I have had the privilege of getting to know Dr. Campbell the past couple of weeks as we traveled throughout Northern Ireland, learning about St. Patrick, the history of the country and understanding the complex nature of the politics and history of ‘The Troubles’. It has been an impactful and amazing two weeks, so I wanted to take this opportunity to highlight Dr. Campbell on my blog, focusing on his interest in St. Patrick, the centre’s exhibition and the Young Ambassadors Program.
What sparked your interest in St. Patrick and the St. Patrick Centre?
I became professionally involved with the centre as the main person commissioned as the research and exhibition expert.
Where did your inspiration come from in order to create the exhibition on St. Patrick?
My inspiration came from a community effort. I was asked to work with the international design team who had been commissioned along with myself to create the exhibition. The idea behind it was to get beyond the snakes and shamrocks and green beer image of St. Patrick and tell the story of the man and his message and how it geographically centered around what local called St. Patrick’s country: Downpatrick, Northern Ireland. There are many places associated with St. Patrick, but have never been used to encourage visitors to come. St. Patrick was seen by the local community as an international brand which everyone was celebrating, but nobody knew anything about Downpatrick. It was hoped that the exhibition would be the catalyst to revive tourist economy as part of the peace process because the centre came about as the result of the Good Friday agreement.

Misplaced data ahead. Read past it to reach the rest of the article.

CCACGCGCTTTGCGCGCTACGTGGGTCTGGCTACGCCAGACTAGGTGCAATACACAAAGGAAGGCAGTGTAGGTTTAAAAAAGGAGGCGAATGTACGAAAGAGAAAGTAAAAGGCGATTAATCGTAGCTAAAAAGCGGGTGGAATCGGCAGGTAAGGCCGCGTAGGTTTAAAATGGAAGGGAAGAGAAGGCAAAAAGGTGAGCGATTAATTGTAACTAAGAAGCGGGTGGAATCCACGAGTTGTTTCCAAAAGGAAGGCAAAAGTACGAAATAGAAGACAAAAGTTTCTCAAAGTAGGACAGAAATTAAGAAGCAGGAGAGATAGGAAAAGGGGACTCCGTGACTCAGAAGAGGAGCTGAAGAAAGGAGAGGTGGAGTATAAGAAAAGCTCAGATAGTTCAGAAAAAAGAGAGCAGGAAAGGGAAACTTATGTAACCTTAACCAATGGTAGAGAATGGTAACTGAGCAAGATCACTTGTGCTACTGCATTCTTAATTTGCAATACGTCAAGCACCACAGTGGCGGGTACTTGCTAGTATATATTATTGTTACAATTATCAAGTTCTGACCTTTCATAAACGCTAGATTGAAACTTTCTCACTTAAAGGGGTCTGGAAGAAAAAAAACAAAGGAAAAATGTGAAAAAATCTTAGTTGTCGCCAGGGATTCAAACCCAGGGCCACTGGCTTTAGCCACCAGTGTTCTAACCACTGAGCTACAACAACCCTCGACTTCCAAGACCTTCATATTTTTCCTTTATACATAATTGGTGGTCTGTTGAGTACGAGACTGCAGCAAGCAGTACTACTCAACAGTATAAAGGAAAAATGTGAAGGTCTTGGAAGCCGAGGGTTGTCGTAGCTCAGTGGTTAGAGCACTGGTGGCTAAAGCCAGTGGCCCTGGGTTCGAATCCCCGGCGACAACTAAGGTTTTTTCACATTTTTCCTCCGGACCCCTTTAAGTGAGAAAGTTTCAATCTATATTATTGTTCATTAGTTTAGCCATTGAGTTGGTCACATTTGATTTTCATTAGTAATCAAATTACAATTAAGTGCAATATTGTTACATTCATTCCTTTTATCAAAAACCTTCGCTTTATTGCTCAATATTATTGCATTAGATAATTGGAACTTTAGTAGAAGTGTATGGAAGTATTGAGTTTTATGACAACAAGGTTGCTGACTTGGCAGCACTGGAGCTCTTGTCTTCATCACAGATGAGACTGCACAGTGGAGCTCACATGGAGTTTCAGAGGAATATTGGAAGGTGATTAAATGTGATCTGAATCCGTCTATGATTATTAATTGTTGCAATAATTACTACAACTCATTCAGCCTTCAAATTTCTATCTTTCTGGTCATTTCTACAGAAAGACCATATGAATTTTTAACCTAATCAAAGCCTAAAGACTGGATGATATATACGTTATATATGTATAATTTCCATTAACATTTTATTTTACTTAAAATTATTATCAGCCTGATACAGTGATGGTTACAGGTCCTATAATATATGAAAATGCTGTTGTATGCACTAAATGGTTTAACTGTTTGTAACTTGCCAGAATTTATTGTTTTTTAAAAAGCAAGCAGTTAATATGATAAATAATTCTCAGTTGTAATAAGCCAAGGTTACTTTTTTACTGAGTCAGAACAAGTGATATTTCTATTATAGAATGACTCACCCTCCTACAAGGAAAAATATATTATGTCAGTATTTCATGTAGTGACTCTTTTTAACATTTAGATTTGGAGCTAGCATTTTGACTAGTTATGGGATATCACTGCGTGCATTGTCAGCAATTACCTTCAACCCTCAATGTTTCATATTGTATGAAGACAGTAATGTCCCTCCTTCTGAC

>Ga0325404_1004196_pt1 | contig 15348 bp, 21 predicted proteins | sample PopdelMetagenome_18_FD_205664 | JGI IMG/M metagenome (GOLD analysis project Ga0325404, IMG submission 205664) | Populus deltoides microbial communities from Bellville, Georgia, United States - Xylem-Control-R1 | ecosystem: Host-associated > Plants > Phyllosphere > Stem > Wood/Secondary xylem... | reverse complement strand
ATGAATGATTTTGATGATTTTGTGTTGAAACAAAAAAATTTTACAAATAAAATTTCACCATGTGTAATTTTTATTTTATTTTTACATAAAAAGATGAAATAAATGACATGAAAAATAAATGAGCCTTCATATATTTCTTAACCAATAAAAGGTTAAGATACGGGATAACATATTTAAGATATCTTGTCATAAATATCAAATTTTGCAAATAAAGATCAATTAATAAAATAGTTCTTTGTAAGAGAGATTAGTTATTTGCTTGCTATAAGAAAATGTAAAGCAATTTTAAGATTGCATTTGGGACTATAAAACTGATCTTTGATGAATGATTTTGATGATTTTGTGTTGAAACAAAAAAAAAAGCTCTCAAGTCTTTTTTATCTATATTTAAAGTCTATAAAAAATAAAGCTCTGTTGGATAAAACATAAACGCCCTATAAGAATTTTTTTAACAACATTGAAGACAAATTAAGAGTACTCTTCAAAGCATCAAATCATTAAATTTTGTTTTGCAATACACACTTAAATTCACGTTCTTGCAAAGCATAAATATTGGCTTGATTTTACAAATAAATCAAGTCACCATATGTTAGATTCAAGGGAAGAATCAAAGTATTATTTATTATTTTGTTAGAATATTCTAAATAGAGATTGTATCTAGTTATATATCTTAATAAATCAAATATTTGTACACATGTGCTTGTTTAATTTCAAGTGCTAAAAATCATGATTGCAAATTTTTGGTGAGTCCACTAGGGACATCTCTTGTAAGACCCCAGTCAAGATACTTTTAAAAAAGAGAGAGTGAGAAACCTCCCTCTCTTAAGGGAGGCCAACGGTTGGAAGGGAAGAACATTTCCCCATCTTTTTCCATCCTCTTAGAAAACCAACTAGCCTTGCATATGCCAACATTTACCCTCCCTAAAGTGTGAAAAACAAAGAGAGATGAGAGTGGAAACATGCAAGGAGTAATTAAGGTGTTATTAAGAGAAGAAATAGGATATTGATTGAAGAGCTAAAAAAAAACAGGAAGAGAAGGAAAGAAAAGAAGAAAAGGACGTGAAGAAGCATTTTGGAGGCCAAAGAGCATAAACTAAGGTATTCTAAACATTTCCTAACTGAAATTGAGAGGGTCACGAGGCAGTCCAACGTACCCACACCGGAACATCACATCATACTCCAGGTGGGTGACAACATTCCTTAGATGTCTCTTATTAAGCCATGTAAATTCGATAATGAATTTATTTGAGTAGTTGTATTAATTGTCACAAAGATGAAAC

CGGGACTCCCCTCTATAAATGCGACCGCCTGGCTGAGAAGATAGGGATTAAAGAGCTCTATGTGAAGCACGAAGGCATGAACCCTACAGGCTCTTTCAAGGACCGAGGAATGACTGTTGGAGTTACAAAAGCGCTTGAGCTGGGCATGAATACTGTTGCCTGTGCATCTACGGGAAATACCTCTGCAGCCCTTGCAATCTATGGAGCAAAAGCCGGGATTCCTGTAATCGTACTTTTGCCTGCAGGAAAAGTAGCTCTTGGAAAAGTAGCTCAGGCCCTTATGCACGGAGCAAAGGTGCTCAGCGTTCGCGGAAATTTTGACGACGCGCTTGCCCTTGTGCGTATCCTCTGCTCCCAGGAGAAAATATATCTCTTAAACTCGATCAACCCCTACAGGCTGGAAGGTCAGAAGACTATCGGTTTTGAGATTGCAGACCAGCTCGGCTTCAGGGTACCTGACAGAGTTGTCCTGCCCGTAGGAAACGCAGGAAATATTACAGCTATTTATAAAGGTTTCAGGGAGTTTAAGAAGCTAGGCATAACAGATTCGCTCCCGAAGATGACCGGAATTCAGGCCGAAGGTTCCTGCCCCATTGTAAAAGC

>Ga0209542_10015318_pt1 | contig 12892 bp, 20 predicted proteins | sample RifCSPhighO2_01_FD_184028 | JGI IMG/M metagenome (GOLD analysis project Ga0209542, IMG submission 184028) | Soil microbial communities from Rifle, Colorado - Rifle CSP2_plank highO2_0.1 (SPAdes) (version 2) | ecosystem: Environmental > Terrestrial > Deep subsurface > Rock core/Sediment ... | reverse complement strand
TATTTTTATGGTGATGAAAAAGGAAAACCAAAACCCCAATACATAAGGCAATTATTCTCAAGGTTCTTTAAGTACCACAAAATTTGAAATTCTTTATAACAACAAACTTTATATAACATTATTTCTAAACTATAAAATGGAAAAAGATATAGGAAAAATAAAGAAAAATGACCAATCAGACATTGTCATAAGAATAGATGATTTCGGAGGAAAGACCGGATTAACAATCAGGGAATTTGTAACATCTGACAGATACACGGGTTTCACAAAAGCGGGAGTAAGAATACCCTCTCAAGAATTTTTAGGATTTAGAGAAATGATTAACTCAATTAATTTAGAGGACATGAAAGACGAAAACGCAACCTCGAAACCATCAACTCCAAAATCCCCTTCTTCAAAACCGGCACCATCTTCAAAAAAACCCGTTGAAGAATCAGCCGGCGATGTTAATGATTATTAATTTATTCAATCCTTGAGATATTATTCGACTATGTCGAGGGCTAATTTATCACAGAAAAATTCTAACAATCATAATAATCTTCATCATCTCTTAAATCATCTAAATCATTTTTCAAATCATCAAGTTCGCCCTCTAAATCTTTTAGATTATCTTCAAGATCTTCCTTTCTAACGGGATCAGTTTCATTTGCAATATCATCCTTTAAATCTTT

Why did you want to start the Young Ambassadors Program?
We started the Young Ambassador Program because there were a lot of people who came to the centre who had a significant interest in learning more and telling the story of St. Patrick by encouraging others to know how wonderful Northern Ireland is as a place to visit. We realized that as we formalized the Friends of St. Patrick organization that the driving force for such an organization would be young people. We thought that it would be more relevant to communities that are up to 5,000 miles away from Ireland that they choose young people to come and learn about our message and then return to teach it and tell others about what they have learned. The way it worked out was that those young people could actually become leaders of their chapters back home. Everyone’s experience is different, there is no wrong experience. Young people get to do so many things and meet so many people. It can be a powerful experience and it can be a life-changing experience. It didn’t quite go as planned because we had people fall in love with the place or certain individuals and didn’t go back home to spread the message of our work and of St. Patrick. It wasn’t quite what we had expected to have happen, but Northern Ireland is a beautiful place with beautiful people. What can I say? 😉